As recently reported by OSHA, the construction industry is coming off the deadliest year for trenching and excavation in 18 years.
In 2022, 39 people died while working in trenches or excavations, according to the U.S. Occupational Safety and Health Administration. That is more than double the number of deaths in 2021, and the most since 2005, when 39 construction workers died in trench collapses, according to a 2019 study by the CPWR or Center for Construction Research and Training titled “Recent Trenching Fatalities: Causes and Ways to Reduce.”
OSHA sounded the alarm last year after 22 workers died in the first six months of 2022 and ramped up enforcement and education efforts. Contractors have been hit with six-figure fines and state prosecutors in a number of states have filed criminal charges against contactors after fatal trench collapses in those states.
Benny Agosto, Jr., managing partner at Abraham, Watkins, Nichols, Agosto, Aziz & Stogner, is currently pursuing a number of cases where clients have been tragically killed in trenching and excavations.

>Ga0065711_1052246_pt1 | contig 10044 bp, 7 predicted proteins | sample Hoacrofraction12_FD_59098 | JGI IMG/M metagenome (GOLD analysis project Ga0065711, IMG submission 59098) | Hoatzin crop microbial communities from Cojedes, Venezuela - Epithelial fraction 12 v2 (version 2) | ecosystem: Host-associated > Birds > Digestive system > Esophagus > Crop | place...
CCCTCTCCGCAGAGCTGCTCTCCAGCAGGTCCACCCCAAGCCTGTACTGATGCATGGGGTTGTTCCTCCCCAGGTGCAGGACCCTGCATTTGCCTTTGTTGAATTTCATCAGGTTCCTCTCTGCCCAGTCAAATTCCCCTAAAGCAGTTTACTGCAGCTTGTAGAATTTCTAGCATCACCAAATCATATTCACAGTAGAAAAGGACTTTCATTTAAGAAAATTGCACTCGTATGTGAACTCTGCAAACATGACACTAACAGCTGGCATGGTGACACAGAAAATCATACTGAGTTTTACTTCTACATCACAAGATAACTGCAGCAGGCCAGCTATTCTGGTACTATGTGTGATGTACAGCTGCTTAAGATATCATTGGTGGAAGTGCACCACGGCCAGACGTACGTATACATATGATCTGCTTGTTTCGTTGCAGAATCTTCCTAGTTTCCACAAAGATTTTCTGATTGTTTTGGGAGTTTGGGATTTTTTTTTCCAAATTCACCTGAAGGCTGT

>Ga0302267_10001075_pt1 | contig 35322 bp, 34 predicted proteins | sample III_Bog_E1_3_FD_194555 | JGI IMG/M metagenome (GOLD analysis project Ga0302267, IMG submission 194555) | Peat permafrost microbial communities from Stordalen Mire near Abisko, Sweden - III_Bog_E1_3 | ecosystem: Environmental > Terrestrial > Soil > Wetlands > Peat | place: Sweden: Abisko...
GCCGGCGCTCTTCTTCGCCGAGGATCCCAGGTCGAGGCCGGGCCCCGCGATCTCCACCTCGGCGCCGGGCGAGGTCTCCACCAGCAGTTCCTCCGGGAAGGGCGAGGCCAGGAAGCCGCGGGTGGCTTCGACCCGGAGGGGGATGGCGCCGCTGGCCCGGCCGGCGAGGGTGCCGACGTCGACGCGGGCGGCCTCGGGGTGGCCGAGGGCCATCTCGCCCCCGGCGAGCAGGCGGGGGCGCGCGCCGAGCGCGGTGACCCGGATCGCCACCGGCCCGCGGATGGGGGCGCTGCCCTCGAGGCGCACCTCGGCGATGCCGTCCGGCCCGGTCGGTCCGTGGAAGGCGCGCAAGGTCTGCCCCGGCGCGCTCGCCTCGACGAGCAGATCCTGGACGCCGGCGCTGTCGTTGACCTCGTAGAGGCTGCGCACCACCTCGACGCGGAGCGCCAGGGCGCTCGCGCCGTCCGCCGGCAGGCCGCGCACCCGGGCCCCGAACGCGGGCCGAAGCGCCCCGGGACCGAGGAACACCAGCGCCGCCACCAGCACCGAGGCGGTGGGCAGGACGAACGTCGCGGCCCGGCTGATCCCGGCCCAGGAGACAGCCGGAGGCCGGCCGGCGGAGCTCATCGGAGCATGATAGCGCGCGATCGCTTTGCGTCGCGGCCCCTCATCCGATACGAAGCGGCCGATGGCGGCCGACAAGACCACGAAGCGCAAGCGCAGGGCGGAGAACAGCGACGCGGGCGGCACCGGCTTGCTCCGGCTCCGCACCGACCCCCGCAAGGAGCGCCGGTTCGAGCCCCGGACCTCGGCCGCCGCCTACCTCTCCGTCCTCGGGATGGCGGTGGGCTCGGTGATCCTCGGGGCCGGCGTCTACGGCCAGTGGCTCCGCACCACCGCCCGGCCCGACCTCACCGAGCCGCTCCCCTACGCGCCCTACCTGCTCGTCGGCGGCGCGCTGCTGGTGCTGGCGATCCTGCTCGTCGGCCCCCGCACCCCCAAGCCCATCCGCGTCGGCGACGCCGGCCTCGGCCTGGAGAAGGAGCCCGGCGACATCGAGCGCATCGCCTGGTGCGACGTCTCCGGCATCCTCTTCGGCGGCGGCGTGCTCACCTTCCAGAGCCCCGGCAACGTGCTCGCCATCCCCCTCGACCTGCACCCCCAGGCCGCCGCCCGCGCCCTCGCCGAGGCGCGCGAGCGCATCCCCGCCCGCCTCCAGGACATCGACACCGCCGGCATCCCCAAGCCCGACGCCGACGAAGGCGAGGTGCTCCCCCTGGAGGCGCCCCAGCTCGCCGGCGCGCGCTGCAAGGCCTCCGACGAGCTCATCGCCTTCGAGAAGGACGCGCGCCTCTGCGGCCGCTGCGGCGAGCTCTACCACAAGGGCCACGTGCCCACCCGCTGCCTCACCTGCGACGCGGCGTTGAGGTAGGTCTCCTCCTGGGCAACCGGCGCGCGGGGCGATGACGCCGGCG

“A trench collapse can bury workers under thousands of pounds of soil and rocks in seconds, making escape and survival often impossible,” says OSHA regional administrator, Bill Donovan in Chicago. “With proper training and use of required safety procedures, incidents like these can be prevented. OSHA and the industry employers are working hard to raise awareness of hazards and protective measures and educate employers on how they must protect workers.”
If you or someone you know has suffered injuries or the loss of a family member due to a work-related accident, contact an attorney at Abraham, Watkins, Nichols, Agosto, Aziz, & Stogner by calling 713-222-7211 or 1-800-870-9584.